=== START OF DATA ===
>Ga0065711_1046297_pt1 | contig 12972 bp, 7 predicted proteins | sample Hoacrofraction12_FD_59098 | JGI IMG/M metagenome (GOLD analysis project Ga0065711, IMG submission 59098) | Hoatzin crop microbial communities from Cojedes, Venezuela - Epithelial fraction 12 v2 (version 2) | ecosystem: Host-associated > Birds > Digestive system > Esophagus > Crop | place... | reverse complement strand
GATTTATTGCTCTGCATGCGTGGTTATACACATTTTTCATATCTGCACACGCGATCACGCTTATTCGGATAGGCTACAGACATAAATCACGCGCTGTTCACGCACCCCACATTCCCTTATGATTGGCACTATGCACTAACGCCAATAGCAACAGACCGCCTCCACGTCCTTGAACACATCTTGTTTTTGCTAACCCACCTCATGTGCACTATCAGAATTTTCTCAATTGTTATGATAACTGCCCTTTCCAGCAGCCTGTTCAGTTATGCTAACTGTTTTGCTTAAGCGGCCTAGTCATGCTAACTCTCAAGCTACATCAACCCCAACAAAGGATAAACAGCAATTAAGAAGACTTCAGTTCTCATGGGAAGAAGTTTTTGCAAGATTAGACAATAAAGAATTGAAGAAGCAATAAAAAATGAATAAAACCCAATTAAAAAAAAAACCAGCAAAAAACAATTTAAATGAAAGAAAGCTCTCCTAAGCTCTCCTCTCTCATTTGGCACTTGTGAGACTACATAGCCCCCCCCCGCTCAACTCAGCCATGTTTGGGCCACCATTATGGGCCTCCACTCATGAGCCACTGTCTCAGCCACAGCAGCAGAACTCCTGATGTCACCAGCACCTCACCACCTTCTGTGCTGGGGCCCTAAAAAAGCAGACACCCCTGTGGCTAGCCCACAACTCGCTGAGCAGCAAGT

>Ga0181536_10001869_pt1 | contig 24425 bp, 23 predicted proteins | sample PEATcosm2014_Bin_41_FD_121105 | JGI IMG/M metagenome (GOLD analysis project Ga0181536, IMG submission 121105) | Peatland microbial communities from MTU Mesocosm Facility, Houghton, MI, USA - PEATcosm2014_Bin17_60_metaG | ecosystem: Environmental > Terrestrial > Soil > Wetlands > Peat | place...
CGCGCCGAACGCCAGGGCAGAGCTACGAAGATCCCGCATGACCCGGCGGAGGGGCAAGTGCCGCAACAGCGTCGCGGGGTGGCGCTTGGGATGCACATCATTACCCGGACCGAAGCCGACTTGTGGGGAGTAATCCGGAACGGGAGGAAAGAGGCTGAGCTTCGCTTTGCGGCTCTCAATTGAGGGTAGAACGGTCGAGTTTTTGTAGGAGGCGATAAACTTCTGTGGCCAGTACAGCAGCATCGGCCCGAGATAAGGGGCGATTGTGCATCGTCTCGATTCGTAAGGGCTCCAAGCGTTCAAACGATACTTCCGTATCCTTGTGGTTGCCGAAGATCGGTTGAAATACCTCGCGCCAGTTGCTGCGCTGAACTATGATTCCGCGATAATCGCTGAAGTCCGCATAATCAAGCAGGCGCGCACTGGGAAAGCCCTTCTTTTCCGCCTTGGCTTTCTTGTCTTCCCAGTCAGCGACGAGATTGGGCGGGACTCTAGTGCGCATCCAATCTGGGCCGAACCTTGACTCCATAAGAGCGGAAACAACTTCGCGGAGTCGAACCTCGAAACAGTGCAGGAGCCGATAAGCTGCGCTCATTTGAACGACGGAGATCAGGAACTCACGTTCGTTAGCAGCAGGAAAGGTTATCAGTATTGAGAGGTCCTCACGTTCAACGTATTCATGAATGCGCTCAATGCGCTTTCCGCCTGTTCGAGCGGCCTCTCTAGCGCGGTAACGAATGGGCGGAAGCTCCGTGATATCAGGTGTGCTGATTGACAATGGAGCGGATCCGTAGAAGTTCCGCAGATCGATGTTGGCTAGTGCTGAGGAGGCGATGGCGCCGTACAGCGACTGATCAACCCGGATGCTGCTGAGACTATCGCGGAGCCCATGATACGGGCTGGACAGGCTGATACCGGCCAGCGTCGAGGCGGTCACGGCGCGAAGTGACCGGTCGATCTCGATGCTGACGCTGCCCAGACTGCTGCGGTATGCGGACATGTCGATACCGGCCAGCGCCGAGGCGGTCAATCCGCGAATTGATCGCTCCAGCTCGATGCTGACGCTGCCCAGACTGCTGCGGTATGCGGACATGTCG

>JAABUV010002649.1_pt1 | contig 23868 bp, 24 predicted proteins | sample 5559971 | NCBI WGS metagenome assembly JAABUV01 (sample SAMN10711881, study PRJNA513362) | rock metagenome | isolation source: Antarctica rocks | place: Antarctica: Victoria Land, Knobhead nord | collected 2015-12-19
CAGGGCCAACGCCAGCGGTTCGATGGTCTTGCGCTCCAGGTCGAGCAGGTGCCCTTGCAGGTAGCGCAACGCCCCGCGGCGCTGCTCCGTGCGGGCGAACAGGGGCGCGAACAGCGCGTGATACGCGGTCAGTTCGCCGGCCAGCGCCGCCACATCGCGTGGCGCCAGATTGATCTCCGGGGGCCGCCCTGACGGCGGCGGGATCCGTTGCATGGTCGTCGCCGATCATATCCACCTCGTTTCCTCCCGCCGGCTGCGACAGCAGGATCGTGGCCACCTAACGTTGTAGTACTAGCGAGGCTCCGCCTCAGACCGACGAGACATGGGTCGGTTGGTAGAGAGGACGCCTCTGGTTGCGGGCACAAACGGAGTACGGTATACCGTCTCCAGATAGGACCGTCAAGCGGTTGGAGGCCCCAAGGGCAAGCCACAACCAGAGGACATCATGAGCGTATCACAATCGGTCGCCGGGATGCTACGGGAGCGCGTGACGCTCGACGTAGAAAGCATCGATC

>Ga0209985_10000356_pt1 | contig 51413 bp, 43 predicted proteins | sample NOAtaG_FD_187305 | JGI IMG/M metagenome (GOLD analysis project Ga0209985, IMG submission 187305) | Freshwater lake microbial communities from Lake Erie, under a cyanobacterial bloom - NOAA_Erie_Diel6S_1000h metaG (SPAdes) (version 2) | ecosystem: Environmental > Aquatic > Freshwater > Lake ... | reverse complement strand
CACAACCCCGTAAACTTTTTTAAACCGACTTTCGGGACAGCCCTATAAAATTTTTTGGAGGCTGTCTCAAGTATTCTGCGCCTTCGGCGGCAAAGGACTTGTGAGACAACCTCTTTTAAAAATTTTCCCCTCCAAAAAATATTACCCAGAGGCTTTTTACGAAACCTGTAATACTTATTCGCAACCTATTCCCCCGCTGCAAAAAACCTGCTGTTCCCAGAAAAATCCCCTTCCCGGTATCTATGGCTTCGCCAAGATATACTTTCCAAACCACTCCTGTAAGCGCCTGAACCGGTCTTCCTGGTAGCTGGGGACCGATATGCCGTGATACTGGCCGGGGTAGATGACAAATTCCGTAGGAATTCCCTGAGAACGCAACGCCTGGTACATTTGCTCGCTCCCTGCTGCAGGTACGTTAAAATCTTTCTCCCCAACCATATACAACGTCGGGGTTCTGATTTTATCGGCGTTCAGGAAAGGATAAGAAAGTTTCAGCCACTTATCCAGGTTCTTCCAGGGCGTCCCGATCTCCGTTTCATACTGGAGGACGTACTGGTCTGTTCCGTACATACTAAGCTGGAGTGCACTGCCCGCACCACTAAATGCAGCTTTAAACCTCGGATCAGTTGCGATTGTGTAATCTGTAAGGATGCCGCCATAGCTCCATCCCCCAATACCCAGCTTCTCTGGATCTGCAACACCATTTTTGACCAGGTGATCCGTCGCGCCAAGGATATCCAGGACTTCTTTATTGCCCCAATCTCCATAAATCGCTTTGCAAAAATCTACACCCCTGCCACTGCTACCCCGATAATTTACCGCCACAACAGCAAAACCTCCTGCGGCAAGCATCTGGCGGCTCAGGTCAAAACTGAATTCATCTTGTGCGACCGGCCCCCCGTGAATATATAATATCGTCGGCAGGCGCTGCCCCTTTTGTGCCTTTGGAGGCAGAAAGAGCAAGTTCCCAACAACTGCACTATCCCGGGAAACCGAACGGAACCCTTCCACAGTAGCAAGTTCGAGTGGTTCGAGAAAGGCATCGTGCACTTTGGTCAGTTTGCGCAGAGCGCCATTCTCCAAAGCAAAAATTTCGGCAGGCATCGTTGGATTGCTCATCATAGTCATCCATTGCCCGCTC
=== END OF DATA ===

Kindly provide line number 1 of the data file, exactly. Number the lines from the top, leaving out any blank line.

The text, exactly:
>Ga0065711_1046297_pt1 | contig 12972 bp, 7 predicted proteins | sample Hoacrofraction12_FD_59098 | JGI IMG/M metagenome (GOLD analysis project Ga0065711, IMG submission 59098) | Hoatzin crop microbial communities from Cojedes, Venezuela - Epithelial fraction 12 v2 (version 2) | ecosystem: Host-associated > Birds > Digestive system > Esophagus > Crop | place... | reverse complement strand